My father used to take us out rowing on the river IJssel. Swimming in a real river and even crossing it is no doubt an edifying and identity building experience: the challenge of conquering the current. You feel yourself grow when you raise yourself out of the water on the other side. Once I nearly drowned when a big boat sucked me into the slipstream, but my father saved me. The best part of living in a hydro culture was building dams in the river, another form of conquering the current, a first attempt to rule the world and get to know the limits of human endeavor. And learning to relinquish  oneself to the power of nature.

This is from my biography, including history, cultural and material heritage and nature. From this anecdotal review of my youth we can read how identity is being shaped. Without further need to define this identity. But Zutphen is a source, yes of identity, of inspiration and maybe even of integration of my own private personality: to see my life as a whole, a continuum.  And a source of income too, because I do get a modest fee for telling you about it. And I suppose you pay a similarly modest fee to listen to me.

Cultural heritage

ďCultural heritage is a source of income, inspiration, identity and integrationĒ, thatís what you read when you click on So Iíll drink from that, swimming along  the Water line.
Being born in Zutphen, far east of the Waterline, I feel a deep sense of betrayal. The Waterline is defending only the rich and important part of the Nation! Inundation of the stroke of land that separates the rich part, say Holland, relinquished the rest to the enemies. Just like Zutphen was left alone when the Spaniards felt like having an extermination party. This happened when The Netherlands was in the process of being born as a nation, if not as a state. We know that there is a deep-rooted resentment in the so-called provinces towards the arrogance of Holland, which still persists and seems to be concentrated in the grachtengordel, the girdle of canals of Amsterdam. Do I now remember a sense of  victory when I invaded this old mansion on one of these canals? This resentment is scarcely made visible or explicit, but it is there and it is threatening the integrity of the nation and it is real: de Dutch Waterline is the material testimony of its foundation: it is the dividing line of a nation split in two from the start.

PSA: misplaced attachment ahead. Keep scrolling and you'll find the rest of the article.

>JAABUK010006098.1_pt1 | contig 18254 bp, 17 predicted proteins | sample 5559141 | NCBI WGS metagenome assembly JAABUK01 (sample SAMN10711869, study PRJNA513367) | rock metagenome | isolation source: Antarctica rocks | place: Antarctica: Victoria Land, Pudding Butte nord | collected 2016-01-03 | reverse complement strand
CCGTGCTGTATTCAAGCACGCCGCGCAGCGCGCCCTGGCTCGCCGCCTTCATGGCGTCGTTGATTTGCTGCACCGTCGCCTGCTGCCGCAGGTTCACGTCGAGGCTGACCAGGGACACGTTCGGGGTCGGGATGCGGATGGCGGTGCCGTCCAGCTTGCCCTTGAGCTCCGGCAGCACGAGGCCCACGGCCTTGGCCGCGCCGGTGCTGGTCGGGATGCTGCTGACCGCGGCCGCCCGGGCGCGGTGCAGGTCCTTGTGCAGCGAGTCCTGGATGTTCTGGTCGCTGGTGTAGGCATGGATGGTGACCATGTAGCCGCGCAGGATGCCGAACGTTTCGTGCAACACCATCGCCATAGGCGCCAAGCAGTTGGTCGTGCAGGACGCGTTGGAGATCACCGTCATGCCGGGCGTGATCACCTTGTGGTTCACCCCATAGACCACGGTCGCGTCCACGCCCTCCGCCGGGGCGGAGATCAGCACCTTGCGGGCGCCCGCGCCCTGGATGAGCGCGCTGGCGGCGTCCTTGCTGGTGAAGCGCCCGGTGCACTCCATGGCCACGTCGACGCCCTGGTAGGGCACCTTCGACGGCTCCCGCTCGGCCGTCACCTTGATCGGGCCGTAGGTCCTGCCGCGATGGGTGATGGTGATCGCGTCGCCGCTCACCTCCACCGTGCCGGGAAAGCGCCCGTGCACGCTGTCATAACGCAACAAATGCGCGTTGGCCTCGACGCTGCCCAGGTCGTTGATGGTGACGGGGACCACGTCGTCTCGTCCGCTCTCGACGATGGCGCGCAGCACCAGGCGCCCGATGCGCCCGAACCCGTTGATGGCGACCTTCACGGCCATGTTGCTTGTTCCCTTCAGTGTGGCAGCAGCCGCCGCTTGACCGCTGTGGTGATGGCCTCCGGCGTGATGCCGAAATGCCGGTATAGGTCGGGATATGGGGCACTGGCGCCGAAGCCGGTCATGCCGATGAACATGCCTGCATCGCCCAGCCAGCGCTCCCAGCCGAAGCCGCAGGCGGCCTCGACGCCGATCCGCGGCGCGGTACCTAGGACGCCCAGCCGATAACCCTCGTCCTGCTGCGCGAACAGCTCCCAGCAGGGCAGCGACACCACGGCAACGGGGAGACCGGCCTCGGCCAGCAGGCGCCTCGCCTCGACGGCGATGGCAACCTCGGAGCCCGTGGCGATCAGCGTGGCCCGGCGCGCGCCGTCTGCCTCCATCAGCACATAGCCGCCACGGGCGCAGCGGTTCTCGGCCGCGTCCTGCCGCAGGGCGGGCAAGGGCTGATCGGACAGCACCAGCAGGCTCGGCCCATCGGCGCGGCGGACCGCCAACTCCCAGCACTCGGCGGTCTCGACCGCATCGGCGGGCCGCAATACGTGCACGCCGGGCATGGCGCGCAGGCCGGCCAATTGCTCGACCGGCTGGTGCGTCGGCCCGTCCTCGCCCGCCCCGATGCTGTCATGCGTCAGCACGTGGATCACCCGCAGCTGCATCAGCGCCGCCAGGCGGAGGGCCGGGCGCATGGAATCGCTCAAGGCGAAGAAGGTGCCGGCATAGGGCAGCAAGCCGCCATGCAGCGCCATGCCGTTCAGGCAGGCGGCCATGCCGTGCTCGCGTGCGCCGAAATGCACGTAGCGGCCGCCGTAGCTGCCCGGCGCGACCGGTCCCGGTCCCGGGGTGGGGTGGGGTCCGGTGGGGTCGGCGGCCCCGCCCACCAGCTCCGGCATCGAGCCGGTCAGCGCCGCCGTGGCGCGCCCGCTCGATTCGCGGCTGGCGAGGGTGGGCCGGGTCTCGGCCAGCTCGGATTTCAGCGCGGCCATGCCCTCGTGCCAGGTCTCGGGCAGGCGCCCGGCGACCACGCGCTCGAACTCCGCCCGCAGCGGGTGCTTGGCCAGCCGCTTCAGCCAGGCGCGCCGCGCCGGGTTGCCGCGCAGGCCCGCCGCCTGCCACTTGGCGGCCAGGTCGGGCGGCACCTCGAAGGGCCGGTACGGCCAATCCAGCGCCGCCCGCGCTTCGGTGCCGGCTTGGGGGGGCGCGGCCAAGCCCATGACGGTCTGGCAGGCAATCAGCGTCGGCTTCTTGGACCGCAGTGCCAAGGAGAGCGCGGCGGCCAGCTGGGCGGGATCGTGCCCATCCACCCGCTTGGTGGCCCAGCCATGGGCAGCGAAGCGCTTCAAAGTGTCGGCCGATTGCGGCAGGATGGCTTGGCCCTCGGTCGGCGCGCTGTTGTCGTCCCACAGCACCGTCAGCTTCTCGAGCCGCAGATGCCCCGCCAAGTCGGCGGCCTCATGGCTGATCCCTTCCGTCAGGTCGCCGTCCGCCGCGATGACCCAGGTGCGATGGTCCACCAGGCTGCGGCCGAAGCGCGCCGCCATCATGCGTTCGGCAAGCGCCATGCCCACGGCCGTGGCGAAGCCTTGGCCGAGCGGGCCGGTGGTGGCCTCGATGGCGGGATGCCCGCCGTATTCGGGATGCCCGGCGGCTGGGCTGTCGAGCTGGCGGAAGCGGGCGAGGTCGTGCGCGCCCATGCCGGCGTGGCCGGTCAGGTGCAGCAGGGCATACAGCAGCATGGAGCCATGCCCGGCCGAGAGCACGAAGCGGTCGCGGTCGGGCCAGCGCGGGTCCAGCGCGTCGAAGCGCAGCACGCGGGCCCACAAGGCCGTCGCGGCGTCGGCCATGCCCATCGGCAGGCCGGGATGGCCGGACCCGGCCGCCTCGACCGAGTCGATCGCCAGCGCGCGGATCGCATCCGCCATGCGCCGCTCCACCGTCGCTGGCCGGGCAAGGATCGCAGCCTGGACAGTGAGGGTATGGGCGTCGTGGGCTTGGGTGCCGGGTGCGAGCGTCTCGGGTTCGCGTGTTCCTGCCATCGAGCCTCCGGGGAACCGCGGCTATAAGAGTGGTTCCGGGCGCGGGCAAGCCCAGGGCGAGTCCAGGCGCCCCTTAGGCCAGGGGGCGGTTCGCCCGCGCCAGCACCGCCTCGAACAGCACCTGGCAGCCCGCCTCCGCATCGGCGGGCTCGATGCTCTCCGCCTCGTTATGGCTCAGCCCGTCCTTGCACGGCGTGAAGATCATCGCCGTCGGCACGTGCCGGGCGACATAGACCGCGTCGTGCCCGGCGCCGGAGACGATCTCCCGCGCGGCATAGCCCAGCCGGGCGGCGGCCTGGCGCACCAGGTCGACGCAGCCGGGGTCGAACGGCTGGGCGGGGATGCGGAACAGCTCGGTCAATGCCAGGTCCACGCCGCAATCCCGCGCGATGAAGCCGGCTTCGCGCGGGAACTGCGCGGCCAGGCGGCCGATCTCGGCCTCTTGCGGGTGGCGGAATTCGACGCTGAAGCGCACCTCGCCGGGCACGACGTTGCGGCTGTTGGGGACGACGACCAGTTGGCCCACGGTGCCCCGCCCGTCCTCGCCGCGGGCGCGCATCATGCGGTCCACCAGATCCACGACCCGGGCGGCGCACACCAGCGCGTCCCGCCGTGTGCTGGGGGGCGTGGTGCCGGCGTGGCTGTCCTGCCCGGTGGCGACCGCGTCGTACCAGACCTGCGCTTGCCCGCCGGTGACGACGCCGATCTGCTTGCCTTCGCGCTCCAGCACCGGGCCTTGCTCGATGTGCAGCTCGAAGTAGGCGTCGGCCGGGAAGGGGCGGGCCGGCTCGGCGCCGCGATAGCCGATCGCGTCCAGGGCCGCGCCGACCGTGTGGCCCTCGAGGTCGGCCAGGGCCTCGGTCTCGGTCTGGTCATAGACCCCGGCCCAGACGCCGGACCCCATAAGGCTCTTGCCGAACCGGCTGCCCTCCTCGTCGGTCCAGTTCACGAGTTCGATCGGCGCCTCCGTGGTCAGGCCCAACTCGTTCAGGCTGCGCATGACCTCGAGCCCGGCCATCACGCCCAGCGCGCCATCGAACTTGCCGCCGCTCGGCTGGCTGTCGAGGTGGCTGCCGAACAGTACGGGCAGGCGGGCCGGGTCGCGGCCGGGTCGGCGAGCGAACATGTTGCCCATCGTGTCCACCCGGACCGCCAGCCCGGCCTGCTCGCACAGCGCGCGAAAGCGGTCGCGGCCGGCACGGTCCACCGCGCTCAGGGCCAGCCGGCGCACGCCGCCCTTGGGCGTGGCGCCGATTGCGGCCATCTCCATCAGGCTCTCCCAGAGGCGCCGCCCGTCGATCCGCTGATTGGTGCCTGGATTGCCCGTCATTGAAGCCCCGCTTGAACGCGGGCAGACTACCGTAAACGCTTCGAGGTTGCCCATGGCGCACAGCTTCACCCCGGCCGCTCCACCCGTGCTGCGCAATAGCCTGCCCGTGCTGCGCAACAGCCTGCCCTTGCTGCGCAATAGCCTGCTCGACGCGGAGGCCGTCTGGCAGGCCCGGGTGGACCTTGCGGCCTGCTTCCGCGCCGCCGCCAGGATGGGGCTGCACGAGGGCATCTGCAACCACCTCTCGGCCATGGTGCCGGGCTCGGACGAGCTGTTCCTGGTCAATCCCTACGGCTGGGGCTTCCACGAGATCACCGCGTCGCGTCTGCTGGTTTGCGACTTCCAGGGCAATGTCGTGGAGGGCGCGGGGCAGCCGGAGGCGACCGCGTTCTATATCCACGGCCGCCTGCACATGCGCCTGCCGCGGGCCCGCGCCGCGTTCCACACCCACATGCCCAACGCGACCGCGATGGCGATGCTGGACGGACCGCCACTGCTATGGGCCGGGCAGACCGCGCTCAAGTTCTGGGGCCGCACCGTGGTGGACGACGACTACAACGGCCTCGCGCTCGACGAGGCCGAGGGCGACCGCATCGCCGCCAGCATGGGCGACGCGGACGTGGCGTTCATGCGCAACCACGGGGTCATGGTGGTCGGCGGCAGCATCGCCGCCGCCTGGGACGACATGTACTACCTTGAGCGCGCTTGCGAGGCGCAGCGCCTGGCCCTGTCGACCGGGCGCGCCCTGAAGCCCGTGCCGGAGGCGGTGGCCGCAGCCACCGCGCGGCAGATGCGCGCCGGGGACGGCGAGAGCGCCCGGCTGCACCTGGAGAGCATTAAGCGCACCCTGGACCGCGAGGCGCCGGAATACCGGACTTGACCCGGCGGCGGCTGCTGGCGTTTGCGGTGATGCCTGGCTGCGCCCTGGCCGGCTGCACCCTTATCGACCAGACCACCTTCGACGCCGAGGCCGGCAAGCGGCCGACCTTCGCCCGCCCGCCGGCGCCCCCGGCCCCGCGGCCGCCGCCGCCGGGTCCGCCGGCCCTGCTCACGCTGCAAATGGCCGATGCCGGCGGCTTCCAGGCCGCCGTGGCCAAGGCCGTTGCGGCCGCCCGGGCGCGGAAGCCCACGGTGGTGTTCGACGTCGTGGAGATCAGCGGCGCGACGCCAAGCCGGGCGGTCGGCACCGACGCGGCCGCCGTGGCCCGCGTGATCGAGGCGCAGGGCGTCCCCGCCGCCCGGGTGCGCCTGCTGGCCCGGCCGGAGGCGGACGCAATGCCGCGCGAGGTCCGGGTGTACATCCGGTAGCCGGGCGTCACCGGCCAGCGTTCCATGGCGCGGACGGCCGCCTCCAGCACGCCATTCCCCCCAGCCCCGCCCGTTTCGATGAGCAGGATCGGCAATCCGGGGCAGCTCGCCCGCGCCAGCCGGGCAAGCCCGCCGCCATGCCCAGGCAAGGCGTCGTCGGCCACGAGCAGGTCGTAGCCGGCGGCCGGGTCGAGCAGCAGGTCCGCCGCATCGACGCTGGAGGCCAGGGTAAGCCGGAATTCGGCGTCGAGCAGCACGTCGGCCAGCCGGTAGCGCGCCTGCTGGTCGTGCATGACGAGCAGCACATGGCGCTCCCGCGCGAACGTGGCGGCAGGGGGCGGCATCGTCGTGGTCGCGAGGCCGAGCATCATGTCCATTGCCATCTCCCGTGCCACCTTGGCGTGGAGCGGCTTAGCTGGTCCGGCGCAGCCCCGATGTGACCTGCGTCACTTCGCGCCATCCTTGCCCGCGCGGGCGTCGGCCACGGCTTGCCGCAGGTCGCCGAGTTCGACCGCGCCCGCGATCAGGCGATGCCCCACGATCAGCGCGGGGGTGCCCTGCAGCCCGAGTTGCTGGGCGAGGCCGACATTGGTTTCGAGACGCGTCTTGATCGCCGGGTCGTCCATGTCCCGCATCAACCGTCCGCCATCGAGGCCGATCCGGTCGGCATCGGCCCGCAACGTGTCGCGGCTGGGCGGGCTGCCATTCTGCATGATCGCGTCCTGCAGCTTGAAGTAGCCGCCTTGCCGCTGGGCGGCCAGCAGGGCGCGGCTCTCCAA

The waterline was constructed at the cost of lots of money, mainly amassed in our colonies in the East, at the cost of the labor of many peasants and villagers along the line who were forced to move millions of cubic meters of earth for the sake of defending Amsterdam. And when occasionally the waterline was activated, the farmers who worked the land were rigorously forced to give up their crops and cattle, and the poor souls who were mobilized to guard the fortresses were badly fed and given over to asthma, pneumonia and wet feet. No wonder that activating the water line was never really successful. Acts of sabotage, bribery and extortion occurred frequently, and only by imposing death penalties did the authorities manage to implement this defense system.
The original, or Old Dutch Waterline worked only once, really. In 1672 it was used to keep the French away from Holland. It required a lot of brutal force and improvisation to do the inundation, put up temporary batteries and fortresses and remove all obstacles, but it worked. Thanks to the weather, by the way. Because at first the inundations froze, so as to give the French a freeway to Holland. Fortunately after a few days the ice started to melt and the French had to retreat, plundering, raping and killing as they went back.
On later occasions the Line was activated, but only as a preventive measure.
The finest hour of the waterline should have arrived in 1794-95 when Napoleon decided to set up a permanent residence in Holland. This time it was freezing and freezing and freezing, and the freeway over the Waterline made conquering Holland a piece of cake. No Berezina experience here for the French  army under general Pichegru. He got Holland served on a plate topped with icing.

The New Dutch Waterline was conceived in the French days , by C.R.T. Krayenhoff, and the first King William was quite happy to promote this collaborator to nobility and Inspector-General of Fortifications. As such he was in charge of the extended dub version of the Old Waterline. A bit further to the east, to include Utrecht.  This would-be New Dutch Waterline has never been effective, never made sense in a military way. In 1885 the introduction of the high-explosive shell, made all fortifications redundant. As such the line has always been a classic case of senseless, structural violence (zinloos geweld).
But the mega project did make sense in the sense of nation-building: it connected the present with the founding practice of the Dutch republic, it was a national project in scope and investment and of course it confirmed the national identity of a people born to struggle with water, either as an enemy or as an ally.